This Briefing Paper provides a general introduction to council tax, a tax levied on domestic properties in England, Scotland and Wales. It explains what council tax is, who has to pay it, how council tax is calculated and set, and whether any exemptions or discounts may be available.

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This note sets out basic information regarding council tax, including: who is liable to pay council tax; whether exemptions or discounts may be available; how properties are placed in council tax bands; and answers to some frequently asked questions.

This note should not be relied upon as legal advice or as a comprehensive response to any constituency case. It is for billing authorities (district and unitary councils) to interpret council tax legislation, taking into account all relevant circumstances. If the taxpayer disagrees with their decision, the main route of appeal lies with the Valuation Tribunal for England, the Valuation Tribunal for Wales, or the Valuation Appeal Committee in Scotland.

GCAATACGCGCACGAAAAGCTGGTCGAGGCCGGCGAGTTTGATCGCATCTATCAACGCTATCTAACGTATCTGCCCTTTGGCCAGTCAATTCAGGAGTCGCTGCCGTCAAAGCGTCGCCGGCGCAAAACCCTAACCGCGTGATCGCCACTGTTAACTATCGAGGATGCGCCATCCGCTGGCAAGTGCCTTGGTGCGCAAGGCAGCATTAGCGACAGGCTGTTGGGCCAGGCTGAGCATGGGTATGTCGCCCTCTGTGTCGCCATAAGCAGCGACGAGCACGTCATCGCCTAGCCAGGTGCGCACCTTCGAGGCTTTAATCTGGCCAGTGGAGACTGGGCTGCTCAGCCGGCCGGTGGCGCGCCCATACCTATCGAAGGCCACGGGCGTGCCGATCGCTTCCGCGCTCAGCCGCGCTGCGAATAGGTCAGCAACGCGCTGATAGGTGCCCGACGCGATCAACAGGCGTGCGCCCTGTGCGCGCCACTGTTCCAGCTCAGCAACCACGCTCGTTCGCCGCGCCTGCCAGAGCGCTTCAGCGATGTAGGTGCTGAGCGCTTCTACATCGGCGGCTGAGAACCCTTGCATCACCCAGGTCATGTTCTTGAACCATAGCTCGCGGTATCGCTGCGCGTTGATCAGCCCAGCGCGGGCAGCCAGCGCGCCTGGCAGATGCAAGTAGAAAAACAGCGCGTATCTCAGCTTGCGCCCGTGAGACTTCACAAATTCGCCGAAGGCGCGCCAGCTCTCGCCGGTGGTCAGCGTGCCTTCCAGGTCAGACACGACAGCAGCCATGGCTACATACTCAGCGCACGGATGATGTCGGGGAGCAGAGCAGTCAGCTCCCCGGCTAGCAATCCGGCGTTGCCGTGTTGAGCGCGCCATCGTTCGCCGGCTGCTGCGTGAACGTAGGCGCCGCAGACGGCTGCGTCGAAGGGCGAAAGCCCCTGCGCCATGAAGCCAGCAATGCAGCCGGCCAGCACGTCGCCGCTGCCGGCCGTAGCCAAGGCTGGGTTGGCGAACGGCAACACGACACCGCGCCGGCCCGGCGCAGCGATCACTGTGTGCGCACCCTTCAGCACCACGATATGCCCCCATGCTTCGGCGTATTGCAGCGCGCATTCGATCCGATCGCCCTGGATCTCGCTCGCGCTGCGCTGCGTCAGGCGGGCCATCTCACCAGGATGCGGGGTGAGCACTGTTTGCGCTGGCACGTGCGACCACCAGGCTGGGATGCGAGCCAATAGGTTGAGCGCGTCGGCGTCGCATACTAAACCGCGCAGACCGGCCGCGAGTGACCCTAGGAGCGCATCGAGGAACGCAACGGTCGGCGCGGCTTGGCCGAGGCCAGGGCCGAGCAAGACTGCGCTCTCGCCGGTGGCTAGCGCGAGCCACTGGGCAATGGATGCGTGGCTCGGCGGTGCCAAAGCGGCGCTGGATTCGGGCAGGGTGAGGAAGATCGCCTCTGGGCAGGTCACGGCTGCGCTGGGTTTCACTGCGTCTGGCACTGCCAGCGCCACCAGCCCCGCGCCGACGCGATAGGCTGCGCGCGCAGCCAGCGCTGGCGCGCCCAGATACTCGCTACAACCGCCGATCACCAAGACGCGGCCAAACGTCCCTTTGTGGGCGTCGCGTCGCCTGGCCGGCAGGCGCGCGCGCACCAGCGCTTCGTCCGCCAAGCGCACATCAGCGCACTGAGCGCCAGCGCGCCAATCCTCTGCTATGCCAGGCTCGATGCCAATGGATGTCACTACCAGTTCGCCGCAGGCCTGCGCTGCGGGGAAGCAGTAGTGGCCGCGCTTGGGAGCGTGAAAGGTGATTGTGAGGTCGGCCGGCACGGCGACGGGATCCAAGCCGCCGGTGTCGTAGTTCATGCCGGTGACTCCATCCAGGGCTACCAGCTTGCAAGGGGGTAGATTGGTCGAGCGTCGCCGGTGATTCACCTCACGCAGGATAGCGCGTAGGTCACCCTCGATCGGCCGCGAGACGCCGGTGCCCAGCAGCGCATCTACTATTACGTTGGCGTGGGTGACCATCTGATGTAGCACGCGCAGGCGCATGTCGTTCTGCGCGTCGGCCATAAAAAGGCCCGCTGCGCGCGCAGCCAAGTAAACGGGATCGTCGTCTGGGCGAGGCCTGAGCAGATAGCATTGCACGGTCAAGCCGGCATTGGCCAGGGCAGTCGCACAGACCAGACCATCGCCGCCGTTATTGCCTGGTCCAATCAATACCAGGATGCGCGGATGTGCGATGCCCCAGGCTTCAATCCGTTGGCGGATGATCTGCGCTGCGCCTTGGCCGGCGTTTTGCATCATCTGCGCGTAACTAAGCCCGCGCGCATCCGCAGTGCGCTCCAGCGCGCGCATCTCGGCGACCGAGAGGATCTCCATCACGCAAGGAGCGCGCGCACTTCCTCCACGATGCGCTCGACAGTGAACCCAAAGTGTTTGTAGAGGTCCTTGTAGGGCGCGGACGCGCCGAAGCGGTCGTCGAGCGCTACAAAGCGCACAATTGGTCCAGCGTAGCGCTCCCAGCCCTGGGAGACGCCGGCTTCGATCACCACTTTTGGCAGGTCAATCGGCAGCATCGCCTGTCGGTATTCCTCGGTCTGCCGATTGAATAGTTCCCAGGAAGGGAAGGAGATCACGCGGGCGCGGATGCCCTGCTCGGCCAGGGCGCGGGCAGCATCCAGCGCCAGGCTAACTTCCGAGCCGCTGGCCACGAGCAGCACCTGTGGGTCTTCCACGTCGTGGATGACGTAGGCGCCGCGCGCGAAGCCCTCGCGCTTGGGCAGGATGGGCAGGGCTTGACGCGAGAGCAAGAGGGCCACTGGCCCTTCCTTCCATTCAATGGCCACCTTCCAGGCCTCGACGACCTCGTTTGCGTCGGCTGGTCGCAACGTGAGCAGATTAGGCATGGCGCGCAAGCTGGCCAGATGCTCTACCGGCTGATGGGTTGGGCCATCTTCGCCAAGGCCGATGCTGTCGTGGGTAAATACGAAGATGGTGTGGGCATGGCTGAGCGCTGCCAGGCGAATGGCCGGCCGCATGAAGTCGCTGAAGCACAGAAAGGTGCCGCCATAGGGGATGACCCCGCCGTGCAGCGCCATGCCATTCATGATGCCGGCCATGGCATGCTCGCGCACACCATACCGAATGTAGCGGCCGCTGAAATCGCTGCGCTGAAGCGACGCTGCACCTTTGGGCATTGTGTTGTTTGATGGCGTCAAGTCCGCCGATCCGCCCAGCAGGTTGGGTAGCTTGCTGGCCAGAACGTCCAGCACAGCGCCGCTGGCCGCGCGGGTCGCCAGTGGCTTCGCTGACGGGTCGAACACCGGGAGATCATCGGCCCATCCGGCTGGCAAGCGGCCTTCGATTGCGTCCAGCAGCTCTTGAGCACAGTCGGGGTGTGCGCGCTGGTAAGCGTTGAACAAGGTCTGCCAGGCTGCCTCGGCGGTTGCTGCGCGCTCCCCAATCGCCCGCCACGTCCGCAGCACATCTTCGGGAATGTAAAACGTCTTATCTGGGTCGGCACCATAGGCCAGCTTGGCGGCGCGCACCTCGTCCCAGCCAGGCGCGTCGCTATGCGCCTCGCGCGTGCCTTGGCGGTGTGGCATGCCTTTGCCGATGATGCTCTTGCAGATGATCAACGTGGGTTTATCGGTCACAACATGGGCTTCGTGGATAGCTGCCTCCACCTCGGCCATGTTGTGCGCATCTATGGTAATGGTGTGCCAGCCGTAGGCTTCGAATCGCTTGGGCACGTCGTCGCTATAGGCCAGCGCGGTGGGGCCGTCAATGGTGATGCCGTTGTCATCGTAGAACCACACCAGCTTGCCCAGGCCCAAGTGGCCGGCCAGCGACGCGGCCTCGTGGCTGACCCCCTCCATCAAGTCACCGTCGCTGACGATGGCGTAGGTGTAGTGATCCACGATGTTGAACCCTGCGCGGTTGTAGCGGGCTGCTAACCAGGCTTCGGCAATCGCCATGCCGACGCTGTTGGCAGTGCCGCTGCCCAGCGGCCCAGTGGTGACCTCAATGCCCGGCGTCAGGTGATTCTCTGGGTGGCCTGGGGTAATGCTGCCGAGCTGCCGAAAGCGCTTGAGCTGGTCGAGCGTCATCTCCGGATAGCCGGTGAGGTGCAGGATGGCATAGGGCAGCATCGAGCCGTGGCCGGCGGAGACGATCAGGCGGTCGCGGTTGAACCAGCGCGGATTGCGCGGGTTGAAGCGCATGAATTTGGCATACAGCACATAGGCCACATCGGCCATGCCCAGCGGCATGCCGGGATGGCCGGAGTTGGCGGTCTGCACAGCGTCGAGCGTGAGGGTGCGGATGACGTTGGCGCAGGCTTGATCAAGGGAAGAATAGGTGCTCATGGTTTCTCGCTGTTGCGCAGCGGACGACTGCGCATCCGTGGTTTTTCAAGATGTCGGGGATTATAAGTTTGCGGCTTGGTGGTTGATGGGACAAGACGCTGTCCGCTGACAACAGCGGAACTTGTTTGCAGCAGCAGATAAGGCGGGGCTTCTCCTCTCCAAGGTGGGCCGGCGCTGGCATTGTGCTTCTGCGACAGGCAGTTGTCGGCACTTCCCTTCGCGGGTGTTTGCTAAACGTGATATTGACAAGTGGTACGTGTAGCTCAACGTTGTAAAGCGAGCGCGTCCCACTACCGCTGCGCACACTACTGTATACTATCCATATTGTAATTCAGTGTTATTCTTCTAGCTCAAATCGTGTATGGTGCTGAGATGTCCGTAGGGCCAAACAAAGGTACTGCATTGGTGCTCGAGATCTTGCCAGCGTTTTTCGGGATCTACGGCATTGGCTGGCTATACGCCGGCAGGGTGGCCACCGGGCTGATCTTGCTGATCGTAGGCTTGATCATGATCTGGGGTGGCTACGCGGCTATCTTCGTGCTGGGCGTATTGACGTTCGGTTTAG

Many aspects of council tax are governed by national regulations, over which local authorities have no discretion. In other matters, local authorities have discretion – for instance, to apply certain discounts. The Government does not intervene in individual council tax cases.

This note provides guidance on the system in England, with references to Scotland and Wales when they diverge from England. The note does not extend to Northern Ireland, where council tax does not operate.

  • Commons Research Briefing SN06583
  • Authors: Mark Sandford, Michael Everett
  • Topics: Local Government, Tax

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